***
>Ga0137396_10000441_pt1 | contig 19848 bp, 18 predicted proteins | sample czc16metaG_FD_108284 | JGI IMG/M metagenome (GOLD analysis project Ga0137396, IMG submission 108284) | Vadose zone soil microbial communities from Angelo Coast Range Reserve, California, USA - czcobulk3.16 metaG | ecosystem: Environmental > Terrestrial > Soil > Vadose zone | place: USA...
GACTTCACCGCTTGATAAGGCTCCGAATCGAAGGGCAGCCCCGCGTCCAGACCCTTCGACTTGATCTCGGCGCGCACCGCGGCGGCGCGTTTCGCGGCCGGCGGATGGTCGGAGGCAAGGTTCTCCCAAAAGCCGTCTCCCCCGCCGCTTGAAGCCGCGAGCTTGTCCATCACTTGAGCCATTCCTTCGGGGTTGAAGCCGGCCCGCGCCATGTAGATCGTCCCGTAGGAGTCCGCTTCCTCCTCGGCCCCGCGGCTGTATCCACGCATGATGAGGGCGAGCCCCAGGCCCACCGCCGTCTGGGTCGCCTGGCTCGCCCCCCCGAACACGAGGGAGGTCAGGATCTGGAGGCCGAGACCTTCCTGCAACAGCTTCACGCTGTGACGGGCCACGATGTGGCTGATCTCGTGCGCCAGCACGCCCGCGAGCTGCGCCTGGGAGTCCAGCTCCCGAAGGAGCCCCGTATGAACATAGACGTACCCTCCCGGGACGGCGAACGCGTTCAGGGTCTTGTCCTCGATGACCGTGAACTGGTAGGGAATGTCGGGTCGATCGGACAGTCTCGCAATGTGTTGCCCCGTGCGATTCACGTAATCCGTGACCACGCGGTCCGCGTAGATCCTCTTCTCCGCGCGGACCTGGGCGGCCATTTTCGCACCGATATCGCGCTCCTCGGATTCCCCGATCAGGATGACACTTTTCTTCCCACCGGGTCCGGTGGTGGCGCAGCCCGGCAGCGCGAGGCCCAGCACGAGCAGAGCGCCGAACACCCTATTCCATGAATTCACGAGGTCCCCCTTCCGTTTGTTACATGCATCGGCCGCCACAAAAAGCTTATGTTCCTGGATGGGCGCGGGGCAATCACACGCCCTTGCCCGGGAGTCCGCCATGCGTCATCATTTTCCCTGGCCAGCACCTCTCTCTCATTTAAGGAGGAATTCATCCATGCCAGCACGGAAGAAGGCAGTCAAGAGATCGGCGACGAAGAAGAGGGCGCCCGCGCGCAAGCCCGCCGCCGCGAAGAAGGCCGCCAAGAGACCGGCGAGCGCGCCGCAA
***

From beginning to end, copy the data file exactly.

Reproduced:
>Ga0137396_10000441_pt1 | contig 19848 bp, 18 predicted proteins | sample czc16metaG_FD_108284 | JGI IMG/M metagenome (GOLD analysis project Ga0137396, IMG submission 108284) | Vadose zone soil microbial communities from Angelo Coast Range Reserve, California, USA - czcobulk3.16 metaG | ecosystem: Environmental > Terrestrial > Soil > Vadose zone | place: USA...
GACTTCACCGCTTGATAAGGCTCCGAATCGAAGGGCAGCCCCGCGTCCAGACCCTTCGACTTGATCTCGGCGCGCACCGCGGCGGCGCGTTTCGCGGCCGGCGGATGGTCGGAGGCAAGGTTCTCCCAAAAGCCGTCTCCCCCGCCGCTTGAAGCCGCGAGCTTGTCCATCACTTGAGCCATTCCTTCGGGGTTGAAGCCGGCCCGCGCCATGTAGATCGTCCCGTAGGAGTCCGCTTCCTCCTCGGCCCCGCGGCTGTATCCACGCATGATGAGGGCGAGCCCCAGGCCCACCGCCGTCTGGGTCGCCTGGCTCGCCCCCCCGAACACGAGGGAGGTCAGGATCTGGAGGCCGAGACCTTCCTGCAACAGCTTCACGCTGTGACGGGCCACGATGTGGCTGATCTCGTGCGCCAGCACGCCCGCGAGCTGCGCCTGGGAGTCCAGCTCCCGAAGGAGCCCCGTATGAACATAGACGTACCCTCCCGGGACGGCGAACGCGTTCAGGGTCTTGTCCTCGATGACCGTGAACTGGTAGGGAATGTCGGGTCGATCGGACAGTCTCGCAATGTGTTGCCCCGTGCGATTCACGTAATCCGTGACCACGCGGTCCGCGTAGATCCTCTTCTCCGCGCGGACCTGGGCGGCCATTTTCGCACCGATATCGCGCTCCTCGGATTCCCCGATCAGGATGACACTTTTCTTCCCACCGGGTCCGGTGGTGGCGCAGCCCGGCAGCGCGAGGCCCAGCACGAGCAGAGCGCCGAACACCCTATTCCATGAATTCACGAGGTCCCCCTTCCGTTTGTTACATGCATCGGCCGCCACAAAAAGCTTATGTTCCTGGATGGGCGCGGGGCAATCACACGCCCTTGCCCGGGAGTCCGCCATGCGTCATCATTTTCCCTGGCCAGCACCTCTCTCTCATTTAAGGAGGAATTCATCCATGCCAGCACGGAAGAAGGCAGTCAAGAGATCGGCGACGAAGAAGAGGGCGCCCGCGCGCAAGCCCGCCGCCGCGAAGAAGGCCGCCAAGAGACCGGCGAGCGCGCCGCAA